All, that said, in the right circumstances social investment can be a very powerful tool (e.g. for start-up funding) and Government and other funders continue to encourage it.
Alternative grant sources
There is no doubt that many charities have turned successfully to grant making trusts, the Lottery and the corporate sector for funding. However, with diminished resources and much more competition this is by no means an obvious funding source for all charities. It can take time and capacity to build relationships to ensure success rate and you need strong evidence of need and impact; it is not simply a case of dashing off a few applications. Getting the capacity, expertise (e.g. research, needs analysis, bid writing and impact assessment etc) and systems in place to maximise your chances of success is vital. With corporate funders it is also essential to be clear about what is in it for them and to be specific about what kind of support you are seeking (cash or in-kind).
Full cost recovery
A critical issue with is to ensure that, at least in the medium term, your income sources are sufficient to cover your core costs. In general this will mean that marginal cost funding (i.e. funding that only covers the direct costs of the activity itself) will not be sustainable and this should only be done after careful consideration of the implications. Therefore, pricing for traded services, bids for grants or contracts etc needs to ensure that each funding stream makes its fair contribution to overheads/core costs.
For trading, this can be challenging because generally it is only possible to charge “what the market will bear” i.e. what customers will pay. So a careful assessment of the costs of developing, selling and delivering each service/product is important to ensure that income not only covers direct costs but contributes to core costs. The key is to ensure that costs are understood and controlled and to have the courage to stop offering products/services that aren’t viable on a full-cost recovery basis.
For grants and contracts, most larger funders now understand there will be a management fee or similar within the costing of a bid to contribute to core costs. How much they will tolerate very much varies. When bidding for contracts, there will often be price competition so a judgement call is required on the overall price. Some funders now use more sophisticated ways of treating overheads in their applications forms, which can be helpful but can also be very difficult to judge do if your future income is uncertain.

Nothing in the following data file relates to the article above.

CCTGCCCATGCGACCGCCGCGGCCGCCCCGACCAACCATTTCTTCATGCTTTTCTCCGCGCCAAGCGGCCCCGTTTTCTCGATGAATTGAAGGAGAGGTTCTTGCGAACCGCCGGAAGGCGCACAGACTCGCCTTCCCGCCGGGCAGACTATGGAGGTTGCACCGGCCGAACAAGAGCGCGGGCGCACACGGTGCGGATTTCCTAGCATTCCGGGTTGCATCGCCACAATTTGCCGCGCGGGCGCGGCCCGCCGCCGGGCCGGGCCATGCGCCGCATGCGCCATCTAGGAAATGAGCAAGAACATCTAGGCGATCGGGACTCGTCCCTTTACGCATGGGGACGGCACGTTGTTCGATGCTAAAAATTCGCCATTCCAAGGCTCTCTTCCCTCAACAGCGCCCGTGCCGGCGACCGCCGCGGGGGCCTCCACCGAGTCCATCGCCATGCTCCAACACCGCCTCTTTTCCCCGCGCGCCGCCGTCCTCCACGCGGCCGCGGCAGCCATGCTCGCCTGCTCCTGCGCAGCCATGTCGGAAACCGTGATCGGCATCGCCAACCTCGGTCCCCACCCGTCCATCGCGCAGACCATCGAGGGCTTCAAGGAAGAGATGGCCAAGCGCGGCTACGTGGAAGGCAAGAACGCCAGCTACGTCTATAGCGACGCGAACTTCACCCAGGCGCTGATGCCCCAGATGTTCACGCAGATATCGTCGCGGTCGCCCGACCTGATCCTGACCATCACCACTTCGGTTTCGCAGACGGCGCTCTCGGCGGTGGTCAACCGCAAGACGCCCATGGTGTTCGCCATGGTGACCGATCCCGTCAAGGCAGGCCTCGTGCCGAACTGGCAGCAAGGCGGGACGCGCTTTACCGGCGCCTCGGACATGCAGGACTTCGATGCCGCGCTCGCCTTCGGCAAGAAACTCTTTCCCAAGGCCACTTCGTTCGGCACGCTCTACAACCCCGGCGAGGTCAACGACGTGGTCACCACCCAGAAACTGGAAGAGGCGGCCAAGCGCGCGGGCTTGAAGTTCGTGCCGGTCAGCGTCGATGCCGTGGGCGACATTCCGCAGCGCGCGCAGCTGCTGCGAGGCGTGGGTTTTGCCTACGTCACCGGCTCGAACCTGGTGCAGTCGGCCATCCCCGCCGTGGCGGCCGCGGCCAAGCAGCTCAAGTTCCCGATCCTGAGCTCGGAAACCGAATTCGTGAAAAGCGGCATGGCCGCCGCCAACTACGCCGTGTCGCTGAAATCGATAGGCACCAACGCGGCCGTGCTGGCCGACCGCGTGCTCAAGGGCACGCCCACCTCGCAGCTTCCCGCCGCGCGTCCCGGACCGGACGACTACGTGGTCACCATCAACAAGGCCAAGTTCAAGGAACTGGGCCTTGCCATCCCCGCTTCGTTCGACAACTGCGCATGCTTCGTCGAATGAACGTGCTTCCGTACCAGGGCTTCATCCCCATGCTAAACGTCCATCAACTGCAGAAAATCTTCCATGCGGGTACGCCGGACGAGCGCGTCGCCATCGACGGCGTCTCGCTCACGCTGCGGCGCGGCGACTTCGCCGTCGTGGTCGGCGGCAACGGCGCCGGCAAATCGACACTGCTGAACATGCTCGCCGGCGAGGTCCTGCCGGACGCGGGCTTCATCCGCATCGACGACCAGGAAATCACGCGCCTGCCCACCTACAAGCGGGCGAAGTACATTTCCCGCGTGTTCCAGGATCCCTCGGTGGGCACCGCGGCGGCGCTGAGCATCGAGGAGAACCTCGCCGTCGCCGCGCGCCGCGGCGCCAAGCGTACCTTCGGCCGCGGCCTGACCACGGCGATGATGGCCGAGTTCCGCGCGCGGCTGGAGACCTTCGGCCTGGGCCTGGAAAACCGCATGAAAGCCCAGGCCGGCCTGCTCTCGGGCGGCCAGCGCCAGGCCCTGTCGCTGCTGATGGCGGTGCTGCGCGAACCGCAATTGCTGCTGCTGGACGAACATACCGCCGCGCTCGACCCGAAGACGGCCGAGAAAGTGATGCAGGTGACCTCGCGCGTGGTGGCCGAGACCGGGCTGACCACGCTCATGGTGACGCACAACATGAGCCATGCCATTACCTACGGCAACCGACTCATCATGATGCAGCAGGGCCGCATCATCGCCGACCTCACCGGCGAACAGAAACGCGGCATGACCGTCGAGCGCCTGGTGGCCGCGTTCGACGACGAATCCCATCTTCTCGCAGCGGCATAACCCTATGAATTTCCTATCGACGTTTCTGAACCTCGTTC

Overall, my message is that charities and social enterprises need to understand their full cost base in detail and ensure that across all income there is sufficient contribution to cover core costs, otherwise you will never have the capacity to run your basic core functions, let alone to innovate and grow, and in extremis your organisation may no longer be viable and will close. Managers sometimes need the courage to decline (or not bid for) funding that doesn’t support core costs for the sake of long term sustainability.
Sustainable income diversification
Income diversification is, in my view, essential for all charities and social enterprises to have a long term sustainable future but this shouldn’t mean accepting any funding that comes along or following the latest funding fad. Options should be considered carefully to ensure that they help and not hinder the mission and viability of the organisation. Expert advice or new skills will often be essential to maximise the chances of success.
In the end, no organisation can be “fireproof” when it comes to the impacts of the wider economy. Those that survive and thrive, are almost always those that have their finger on the pulse and plan prudently when times are good to ensure they can respond quickly to threats and turn them into opportunities. The best time to diversify income is when your organisation is relatively financially secure rather than as a fire fighting measure when times are tough, but whenever you do it, do it in a thoughtful and planned way.